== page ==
Thanks to the encouragement and energy of the editorial team of Bruce Murray, Richard Parry and Jonty Winch Cricket and Society in South Africa, 1910-1971 is now in print as part of Palgrave's series of studies in sport and politics. The largest guffaw of the BSSH's* recent conference came when one of the delegates said that sport and politics shouldn't mix. Our book is a c. 70,000 word refutation of that statement.
Our first seminar features two speakers. Raf Nicholson, will talk about international women's cricket during the apartheid era while Richard Parry will discuss cricket among indigenous mineworkers on the Rand. And I'll be acting as chair in my capacity both as co-convenor of the seminar and a contributor to the book of a chapter on the first South African men's cricket captain, Percy Sherwell. Do come along and to listen to our guests and to join in the debate about the role of sport in the development of South African society in the twentieth century.
A short post with a link giving access to my latest publication for the International Journal for the History of Sport on early West Indies cricket.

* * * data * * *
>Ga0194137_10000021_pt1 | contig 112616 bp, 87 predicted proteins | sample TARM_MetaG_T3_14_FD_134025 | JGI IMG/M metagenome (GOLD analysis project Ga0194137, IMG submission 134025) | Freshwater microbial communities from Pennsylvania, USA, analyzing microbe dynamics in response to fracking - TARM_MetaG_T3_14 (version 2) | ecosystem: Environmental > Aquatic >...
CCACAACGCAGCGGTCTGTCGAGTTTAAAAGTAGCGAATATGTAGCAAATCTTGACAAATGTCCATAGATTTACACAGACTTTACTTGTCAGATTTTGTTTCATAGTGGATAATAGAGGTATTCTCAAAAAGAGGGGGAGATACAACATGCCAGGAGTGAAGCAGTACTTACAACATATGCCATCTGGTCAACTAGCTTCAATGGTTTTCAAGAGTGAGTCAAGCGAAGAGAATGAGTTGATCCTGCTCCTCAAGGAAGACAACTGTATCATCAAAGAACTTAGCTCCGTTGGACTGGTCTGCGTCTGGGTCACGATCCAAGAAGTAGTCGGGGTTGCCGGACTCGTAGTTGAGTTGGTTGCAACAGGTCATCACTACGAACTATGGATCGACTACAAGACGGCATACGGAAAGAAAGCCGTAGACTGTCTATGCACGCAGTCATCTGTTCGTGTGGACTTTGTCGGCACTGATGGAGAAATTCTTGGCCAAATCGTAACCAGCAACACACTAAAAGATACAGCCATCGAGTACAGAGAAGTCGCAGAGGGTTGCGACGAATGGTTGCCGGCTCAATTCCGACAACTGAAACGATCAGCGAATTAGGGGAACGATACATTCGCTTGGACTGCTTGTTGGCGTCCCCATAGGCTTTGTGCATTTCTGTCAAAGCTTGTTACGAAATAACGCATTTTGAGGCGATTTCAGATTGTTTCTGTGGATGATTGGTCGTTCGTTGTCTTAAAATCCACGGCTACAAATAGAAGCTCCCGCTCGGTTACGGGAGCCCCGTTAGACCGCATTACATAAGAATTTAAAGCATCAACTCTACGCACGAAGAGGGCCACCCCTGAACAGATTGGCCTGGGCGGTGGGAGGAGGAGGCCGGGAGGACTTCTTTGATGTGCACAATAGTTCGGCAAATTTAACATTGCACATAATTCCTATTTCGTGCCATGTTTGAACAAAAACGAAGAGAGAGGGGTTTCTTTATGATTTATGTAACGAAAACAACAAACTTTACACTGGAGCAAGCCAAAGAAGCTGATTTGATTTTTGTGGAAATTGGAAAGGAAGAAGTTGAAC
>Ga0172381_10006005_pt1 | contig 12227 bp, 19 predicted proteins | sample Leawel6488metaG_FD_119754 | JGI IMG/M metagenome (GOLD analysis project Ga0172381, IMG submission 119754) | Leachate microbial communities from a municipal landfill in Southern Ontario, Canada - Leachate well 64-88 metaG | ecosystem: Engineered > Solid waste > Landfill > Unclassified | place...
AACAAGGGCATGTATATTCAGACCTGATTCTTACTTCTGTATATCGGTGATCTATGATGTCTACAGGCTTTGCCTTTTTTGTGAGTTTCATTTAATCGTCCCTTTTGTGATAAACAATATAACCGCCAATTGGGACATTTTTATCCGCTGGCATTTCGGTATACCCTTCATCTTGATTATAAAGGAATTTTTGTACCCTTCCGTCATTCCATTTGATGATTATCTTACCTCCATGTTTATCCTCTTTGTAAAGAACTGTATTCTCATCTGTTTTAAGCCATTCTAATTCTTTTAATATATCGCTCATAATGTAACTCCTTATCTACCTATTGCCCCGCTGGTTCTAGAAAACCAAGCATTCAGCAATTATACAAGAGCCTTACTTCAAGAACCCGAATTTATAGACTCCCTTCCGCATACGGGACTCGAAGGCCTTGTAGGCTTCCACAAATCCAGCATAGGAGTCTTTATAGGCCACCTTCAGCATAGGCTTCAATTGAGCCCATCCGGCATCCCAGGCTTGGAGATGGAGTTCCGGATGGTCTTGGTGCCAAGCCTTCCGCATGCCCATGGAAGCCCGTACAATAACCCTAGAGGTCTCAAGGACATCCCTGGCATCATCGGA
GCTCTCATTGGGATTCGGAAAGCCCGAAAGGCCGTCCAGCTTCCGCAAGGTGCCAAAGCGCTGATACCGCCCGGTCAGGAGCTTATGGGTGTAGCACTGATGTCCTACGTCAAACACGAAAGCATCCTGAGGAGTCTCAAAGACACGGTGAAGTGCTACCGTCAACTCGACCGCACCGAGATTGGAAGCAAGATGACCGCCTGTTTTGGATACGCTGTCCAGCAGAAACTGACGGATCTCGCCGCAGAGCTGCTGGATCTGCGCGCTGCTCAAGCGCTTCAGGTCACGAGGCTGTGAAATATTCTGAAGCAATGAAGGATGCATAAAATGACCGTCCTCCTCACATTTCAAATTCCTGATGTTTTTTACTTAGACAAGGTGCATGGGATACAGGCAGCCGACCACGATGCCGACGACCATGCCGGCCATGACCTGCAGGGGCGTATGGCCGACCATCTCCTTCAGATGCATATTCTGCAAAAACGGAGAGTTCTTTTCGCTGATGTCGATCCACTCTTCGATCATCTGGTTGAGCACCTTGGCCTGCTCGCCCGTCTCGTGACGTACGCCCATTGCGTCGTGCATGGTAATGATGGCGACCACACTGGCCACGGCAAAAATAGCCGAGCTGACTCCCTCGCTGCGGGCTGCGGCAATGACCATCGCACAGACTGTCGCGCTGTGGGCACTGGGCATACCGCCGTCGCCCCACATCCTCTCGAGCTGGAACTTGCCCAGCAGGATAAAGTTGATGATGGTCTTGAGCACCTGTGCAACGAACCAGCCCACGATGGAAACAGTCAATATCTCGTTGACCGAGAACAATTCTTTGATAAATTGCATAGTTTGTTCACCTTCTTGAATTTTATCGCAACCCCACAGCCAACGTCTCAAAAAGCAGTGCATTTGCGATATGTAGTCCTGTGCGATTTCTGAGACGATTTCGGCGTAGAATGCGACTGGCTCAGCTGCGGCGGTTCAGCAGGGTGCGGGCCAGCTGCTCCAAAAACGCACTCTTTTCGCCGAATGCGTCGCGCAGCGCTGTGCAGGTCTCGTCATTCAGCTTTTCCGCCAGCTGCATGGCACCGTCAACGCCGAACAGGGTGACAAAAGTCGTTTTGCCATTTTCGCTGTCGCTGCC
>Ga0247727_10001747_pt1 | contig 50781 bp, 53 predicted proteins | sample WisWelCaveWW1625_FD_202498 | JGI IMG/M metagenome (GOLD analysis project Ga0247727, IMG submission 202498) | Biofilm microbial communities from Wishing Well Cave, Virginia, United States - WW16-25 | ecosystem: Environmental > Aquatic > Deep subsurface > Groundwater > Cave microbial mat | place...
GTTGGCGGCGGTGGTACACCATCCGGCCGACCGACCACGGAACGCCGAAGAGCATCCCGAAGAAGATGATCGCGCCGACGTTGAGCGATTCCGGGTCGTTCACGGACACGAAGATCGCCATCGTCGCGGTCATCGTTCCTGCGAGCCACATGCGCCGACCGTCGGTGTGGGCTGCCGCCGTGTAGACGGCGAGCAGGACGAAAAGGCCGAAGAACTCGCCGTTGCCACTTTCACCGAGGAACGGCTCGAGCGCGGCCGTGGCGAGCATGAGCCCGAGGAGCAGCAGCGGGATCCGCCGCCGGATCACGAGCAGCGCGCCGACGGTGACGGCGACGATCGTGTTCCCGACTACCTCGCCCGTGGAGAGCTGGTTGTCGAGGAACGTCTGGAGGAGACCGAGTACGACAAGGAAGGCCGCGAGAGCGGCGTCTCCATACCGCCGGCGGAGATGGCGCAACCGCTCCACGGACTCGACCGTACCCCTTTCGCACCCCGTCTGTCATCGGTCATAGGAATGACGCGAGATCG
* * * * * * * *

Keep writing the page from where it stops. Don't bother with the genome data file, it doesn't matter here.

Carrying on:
Don't miss out on the chance to hear one of the foremost cricket historians talking about early Indian tours to England.
Yesterday I was fortunate enough to attend an excellent panel discussion on Cricket as Revolution organised by the LSE as part of its literary festival. The two speakers were Dr Prashant Kidambi of The University of Leicester and the journalist and cricket historian Peter Oborne. It was an excellent evening. Prashant kicked off with an…
Coming to review a restaurant when the intervening 48 hours have seen a bacchanalian 60th birthday party and a 6 hour police assisted face off with somebody with mental health issues (not mine (this time at least!)), one could be forgiven for not exactly remembering the details of the cuisine on Friday night.
Is it possible to write in August? When England make the most dramatic turnaround I’ve ever seen in an Ashes series? When the football season starts almost before it seemed to stop? When there is so much thing to do in London that you can’t walk across the street without stumbling into another festival? Well, sometimes…